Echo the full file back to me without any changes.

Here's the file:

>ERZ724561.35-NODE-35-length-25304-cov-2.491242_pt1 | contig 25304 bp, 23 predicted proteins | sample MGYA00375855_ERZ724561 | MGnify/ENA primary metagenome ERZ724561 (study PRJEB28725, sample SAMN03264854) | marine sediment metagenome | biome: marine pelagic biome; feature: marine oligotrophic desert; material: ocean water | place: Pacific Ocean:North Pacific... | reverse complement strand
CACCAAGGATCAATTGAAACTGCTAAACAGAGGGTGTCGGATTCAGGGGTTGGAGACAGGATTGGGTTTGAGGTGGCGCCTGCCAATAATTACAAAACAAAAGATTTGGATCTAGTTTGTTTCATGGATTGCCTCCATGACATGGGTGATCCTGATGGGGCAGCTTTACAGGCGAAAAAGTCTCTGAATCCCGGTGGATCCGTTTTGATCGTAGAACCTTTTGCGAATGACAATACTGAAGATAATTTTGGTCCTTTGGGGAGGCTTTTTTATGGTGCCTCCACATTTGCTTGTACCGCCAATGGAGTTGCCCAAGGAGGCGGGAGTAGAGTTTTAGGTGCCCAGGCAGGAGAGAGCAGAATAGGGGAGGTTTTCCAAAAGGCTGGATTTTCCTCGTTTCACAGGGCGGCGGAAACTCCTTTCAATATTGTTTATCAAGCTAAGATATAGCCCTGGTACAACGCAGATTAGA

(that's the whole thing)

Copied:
>ERZ724561.35-NODE-35-length-25304-cov-2.491242_pt1 | contig 25304 bp, 23 predicted proteins | sample MGYA00375855_ERZ724561 | MGnify/ENA primary metagenome ERZ724561 (study PRJEB28725, sample SAMN03264854) | marine sediment metagenome | biome: marine pelagic biome; feature: marine oligotrophic desert; material: ocean water | place: Pacific Ocean:North Pacific... | reverse complement strand
CACCAAGGATCAATTGAAACTGCTAAACAGAGGGTGTCGGATTCAGGGGTTGGAGACAGGATTGGGTTTGAGGTGGCGCCTGCCAATAATTACAAAACAAAAGATTTGGATCTAGTTTGTTTCATGGATTGCCTCCATGACATGGGTGATCCTGATGGGGCAGCTTTACAGGCGAAAAAGTCTCTGAATCCCGGTGGATCCGTTTTGATCGTAGAACCTTTTGCGAATGACAATACTGAAGATAATTTTGGTCCTTTGGGGAGGCTTTTTTATGGTGCCTCCACATTTGCTTGTACCGCCAATGGAGTTGCCCAAGGAGGCGGGAGTAGAGTTTTAGGTGCCCAGGCAGGAGAGAGCAGAATAGGGGAGGTTTTCCAAAAGGCTGGATTTTCCTCGTTTCACAGGGCGGCGGAAACTCCTTTCAATATTGTTTATCAAGCTAAGATATAGCCCTGGTACAACGCAGATTAGA